Cervical disc injury, also referred to as bulging, ruptured, slipped, herniated or displaced disc, is a common disorder of the spine. A herniated disc occurs when part or all of its protective outer layer tears and some of the inner gelatinous material leaks into the tear. A herniated disc typically causes the most pain when the nucleus pulposus (gelatinous material), which contains inflammatory proteins, leaks out of the disc and onto a nearby spinal nerve root. Less commonly, a herniated disc may leak onto the spinal cord. The pain can range from an aching in the neck, arm, and/or hand to electric-like pain that radiates into these same areas. Arm or hand numbness and weakness may also be present and are typically felt in one arm or the other. While a cervical herniated disc may originate from some sort of trauma or neck injury, the symptoms often start spontaneously (most likely a result of chronic bad posture or repetitive stress syndromes). These injuries are most prevalent in contact sports but are common in sports where there is a high risk of falling on the head. High risk sports include: football, wrestling, gymnastics, rugby, hockey, snow sports, cycling and equestrian. In our office we see these injuries both from sport injuries and as a result of trauma from auto accidents.



The conditions above can be quite debilitating and are often difficult to distinguish between one another. A thorough examination and history can narrow down the cause of upper extremity numbness/tingling or pain and help to pin down a likely diagnosis.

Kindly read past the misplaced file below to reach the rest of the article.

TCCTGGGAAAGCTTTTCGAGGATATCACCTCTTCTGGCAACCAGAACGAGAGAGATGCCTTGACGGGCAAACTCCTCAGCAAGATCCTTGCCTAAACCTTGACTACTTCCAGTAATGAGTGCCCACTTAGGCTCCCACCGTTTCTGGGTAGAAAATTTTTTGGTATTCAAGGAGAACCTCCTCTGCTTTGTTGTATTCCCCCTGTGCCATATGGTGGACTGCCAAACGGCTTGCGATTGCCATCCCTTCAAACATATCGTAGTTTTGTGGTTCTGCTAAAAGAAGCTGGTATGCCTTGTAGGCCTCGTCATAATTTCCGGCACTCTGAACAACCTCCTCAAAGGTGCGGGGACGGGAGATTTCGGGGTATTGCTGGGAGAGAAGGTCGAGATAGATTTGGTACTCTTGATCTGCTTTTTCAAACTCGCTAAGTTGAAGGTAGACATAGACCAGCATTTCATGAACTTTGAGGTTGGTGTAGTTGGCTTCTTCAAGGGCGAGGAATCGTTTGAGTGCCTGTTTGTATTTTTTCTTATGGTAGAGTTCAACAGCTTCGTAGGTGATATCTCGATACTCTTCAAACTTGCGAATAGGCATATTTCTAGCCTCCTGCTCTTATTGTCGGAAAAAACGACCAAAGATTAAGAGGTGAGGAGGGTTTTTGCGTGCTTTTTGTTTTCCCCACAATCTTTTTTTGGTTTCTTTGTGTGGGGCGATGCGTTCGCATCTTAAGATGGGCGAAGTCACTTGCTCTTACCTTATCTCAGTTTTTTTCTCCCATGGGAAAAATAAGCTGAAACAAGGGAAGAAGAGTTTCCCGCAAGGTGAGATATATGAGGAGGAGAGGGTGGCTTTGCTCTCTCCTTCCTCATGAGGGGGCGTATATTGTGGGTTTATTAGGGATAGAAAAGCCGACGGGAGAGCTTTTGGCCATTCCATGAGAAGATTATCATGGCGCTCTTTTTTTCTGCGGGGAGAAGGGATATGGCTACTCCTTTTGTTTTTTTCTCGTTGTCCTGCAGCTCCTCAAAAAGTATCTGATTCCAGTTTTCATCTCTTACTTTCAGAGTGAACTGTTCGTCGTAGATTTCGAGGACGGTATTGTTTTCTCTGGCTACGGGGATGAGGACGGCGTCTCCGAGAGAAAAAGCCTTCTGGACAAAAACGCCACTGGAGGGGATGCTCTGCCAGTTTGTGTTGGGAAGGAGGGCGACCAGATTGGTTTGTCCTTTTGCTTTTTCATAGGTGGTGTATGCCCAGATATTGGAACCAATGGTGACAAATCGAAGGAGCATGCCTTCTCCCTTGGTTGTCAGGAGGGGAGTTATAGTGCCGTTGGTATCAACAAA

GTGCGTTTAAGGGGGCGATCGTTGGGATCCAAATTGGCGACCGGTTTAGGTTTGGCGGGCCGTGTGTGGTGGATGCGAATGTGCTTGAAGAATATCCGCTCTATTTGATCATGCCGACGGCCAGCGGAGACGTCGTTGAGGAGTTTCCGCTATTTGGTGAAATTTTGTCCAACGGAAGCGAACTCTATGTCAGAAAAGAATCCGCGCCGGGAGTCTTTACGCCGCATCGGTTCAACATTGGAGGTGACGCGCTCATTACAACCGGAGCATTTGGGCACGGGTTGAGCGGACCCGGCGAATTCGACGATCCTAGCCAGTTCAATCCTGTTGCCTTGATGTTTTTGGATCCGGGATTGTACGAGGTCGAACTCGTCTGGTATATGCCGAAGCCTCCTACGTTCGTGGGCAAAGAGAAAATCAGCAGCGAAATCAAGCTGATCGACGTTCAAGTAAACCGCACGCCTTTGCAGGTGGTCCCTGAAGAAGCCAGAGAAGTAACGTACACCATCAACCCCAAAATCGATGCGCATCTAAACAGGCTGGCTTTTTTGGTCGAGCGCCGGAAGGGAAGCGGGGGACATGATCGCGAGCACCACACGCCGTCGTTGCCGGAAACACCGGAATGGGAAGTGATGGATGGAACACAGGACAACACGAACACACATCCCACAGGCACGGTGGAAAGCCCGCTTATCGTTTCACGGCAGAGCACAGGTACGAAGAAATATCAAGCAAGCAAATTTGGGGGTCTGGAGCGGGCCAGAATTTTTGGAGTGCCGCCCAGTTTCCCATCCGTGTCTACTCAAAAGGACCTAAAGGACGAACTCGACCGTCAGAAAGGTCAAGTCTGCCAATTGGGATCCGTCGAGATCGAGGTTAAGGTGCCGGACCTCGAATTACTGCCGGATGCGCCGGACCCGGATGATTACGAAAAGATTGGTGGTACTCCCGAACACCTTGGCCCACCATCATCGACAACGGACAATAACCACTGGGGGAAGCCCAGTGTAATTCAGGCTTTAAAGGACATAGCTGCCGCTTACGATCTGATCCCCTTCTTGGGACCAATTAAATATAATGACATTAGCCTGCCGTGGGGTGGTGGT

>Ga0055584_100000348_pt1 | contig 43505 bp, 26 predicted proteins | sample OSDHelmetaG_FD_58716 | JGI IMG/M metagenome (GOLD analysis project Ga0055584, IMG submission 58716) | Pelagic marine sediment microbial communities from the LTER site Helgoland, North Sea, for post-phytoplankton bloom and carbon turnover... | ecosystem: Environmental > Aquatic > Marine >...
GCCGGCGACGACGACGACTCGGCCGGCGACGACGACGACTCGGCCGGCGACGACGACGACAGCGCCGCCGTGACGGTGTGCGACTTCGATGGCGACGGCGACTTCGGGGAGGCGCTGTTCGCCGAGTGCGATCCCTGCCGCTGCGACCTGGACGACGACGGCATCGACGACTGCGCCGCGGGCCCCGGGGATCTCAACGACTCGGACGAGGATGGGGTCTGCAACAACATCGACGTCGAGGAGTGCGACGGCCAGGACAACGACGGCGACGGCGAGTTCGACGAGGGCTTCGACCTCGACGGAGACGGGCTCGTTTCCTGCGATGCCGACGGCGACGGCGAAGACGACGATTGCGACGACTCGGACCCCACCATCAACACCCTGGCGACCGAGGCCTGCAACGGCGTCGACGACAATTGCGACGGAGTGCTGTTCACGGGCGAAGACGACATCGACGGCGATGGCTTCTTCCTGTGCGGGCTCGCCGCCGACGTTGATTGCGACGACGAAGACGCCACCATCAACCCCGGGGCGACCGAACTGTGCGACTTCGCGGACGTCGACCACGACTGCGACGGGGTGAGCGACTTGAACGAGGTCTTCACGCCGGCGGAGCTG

Diagnostic testing such as Magnetic Resonance Imaging (MRI), Nerve Conduction Velocity (NCV) or Electromyography (EMG) studies can be done, but this test are both expensive and can be invasive, and are generally reserved for patients with severe  symptoms or for patients who have failed previous conservative care.  


Yes. Most of this conditions unless they are far advanced can and should be treated conservatively first.  We see most of this conditions in our office with a high rate of success. Treatment for this conditions include the following modalities:

  • Chiropractic manipulative therapy
  • Myofascial release
  • Class IV laser therapy
  • Corrective exercises and stretching
  • Postural training 

Check back next month for more information from the world of sports medicine.

If you have any questions or would like to set an appointment please don't hesitate to contact the office at 310-993-8482.

Dr. Andrew Gutierrez, DC CCSP

Santa Monica Chiropractor

Bay Chiropractic & Rehabilitation